Would you be comfortable sending prepared snacks/meals for her when others watch her? Then you'd have some control over the things she receives.

Diaper rash -- what I've learned the hard way is that if my son has bad diaper rash, it's time to get a good pack of dipaers (pampers) and change him every hour to two hours until it clears up - even if it's a dry, clean diaper. The cheap diapers don't seem to wick away the moisture as well as the good ones. If it's a bad rash, invest in the good diapers (pampers) until it's gone and request that she be changes more often than she is.

Naked time works wonders as well as they have a chance to air out. If you don't think your mom or in-laws would be able to help in this area, then make time on the weekends for a few minutes (5-10 can make a huge difference in the condition of their little bottoms) each weekend day and maybe one or two week nights to run in the backyard free. (Plus, she'll LOVE it which in turn will help make you happy.)

Deal with mail twice a week -- put it in a spot where it'll be safe until you can get to it and then open it at once.

Housecleaning: see if you can figure out what takes the longest. Is it dusting where you have a lot on display? If so, give yourself a break and pack some of it away for a few months (see if you miss it - you may be surprised) that way surfaces are clear and require a quick dust vs. an in-depth clean everything on the shelf kind of cleaning.

If you can, clean the bathroom on the way out of the shower - really bathrooms don't take that long. Especially if the counters are kept clear. Having said that, minimize clutter where-ever you can - baskets on bookshelves are wonderful for collecting stuff and providing peace of mind when you walk in the door.

Make a list of those things that seem to stress you out the most and then start figuring out ways to fix them.

Relax. You're going to have another baby and life is just going to get more crazy. Spend some time now looking at ways to change some of the things that you can and that bother you most. It's going to be a process and not something you'll accomplish overnight.

If you can, sneak in a "sick day" where you feel perfectly healthy. Send your daughter to your mom's as you normally would and spend a few minutes on you. Sit and have a cup of coffee while you game plan what you can do. Spend a few hours accomplishing some of those changes and then go pick up your daughter for a fun-filled afternoon. You'll feel better because you've accomplished something and she'll love the extra time with you which will also be a feel-good for you.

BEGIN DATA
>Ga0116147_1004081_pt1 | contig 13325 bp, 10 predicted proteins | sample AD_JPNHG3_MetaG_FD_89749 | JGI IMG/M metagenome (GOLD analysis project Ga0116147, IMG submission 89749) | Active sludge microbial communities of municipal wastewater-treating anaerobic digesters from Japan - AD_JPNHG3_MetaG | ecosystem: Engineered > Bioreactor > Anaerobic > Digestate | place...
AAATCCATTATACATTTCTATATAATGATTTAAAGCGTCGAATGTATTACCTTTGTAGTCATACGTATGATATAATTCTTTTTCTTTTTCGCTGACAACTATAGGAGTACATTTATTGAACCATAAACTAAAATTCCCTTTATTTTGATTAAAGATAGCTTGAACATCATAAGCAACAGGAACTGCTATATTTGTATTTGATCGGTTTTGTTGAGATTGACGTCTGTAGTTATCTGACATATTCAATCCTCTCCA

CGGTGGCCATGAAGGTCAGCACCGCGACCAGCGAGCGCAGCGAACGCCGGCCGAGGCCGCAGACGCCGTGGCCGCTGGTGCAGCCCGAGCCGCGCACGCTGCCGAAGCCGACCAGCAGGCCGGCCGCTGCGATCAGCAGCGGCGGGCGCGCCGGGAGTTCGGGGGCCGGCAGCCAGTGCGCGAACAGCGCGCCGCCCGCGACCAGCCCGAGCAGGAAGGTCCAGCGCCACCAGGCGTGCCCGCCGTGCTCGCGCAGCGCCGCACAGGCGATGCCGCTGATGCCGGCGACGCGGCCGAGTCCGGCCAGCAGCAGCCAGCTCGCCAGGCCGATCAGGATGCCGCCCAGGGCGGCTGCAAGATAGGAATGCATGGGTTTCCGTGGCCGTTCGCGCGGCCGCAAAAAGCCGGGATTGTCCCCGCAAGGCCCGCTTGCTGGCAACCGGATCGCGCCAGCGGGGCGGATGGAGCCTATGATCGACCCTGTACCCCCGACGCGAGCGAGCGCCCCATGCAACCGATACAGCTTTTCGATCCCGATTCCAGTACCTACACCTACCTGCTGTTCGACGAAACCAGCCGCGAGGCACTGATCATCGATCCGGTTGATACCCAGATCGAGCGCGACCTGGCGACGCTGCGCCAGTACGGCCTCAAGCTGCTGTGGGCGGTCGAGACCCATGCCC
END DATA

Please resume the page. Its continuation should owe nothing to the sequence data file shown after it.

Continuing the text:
Hugs to you and congrats on the upcomming baby.

1 mom found this helpful


answers from Chicago on

Hi K.,
I completely understand how you feel. I'm a full time working mom of an 18 month old - I also commute to the city. My son is in daycare for 11 hours a day. There are many days where I feel just awful that he's in daycare for so many hours during the day. It's definitely a balancing act - I understand the frustrations after getting home as well. The best thing to do is get in the mindset that when you're home, your focus is the baby - everything else can wait until your daughter goes to bed. My hope is to one day be able to stay home but for now the family needs the extra income so I'll make it work. I was in daycare from the age of two and I tend to think I turned out ok. It's good for your daughter to be exposed to others and it will probably just strengthen the relationship she has with her grandparents which is a wonderful thing! Try reading I was a Great Mom Until I Had Kids. It talks about the whole guilt thing and it'll make you laugh and feel not so alone.
Good Luck!



answers from Chicago on

Definitely know you are not alone! Although I don't work away from home now, I did before my second child was born. And I have felt your same feelings a lot...it just comes with the territory. A sick day is greatly needed every once in a while to just gather yourself (especially while you are pregnant).

If working different hours or even closer to home is possible, I would recommend it. I completely agree with simplifying...it has helped me out greatly! Also giving your husband specific things to do will make life easier. I would use my commute as alone time. Listen to a book on CD or your most calming music. Meditate, pray, whatever will help you feel more relaxed before you get home to your family. Also use that time to decide what you have to get done that night after your daughter is in bed...that way you won't be thinking about it when you are playing with her.

Ideas to get your child eating better...cut up cooked broccoli or carrots and mix with mac n cheese, pot pies can be quick and easy with frozen veggies and a premade pie top, put diced tomatoes inside a grilled cheese, fruit in her cereal, fruit on a peanut butter sandwich, and lots of yogurt.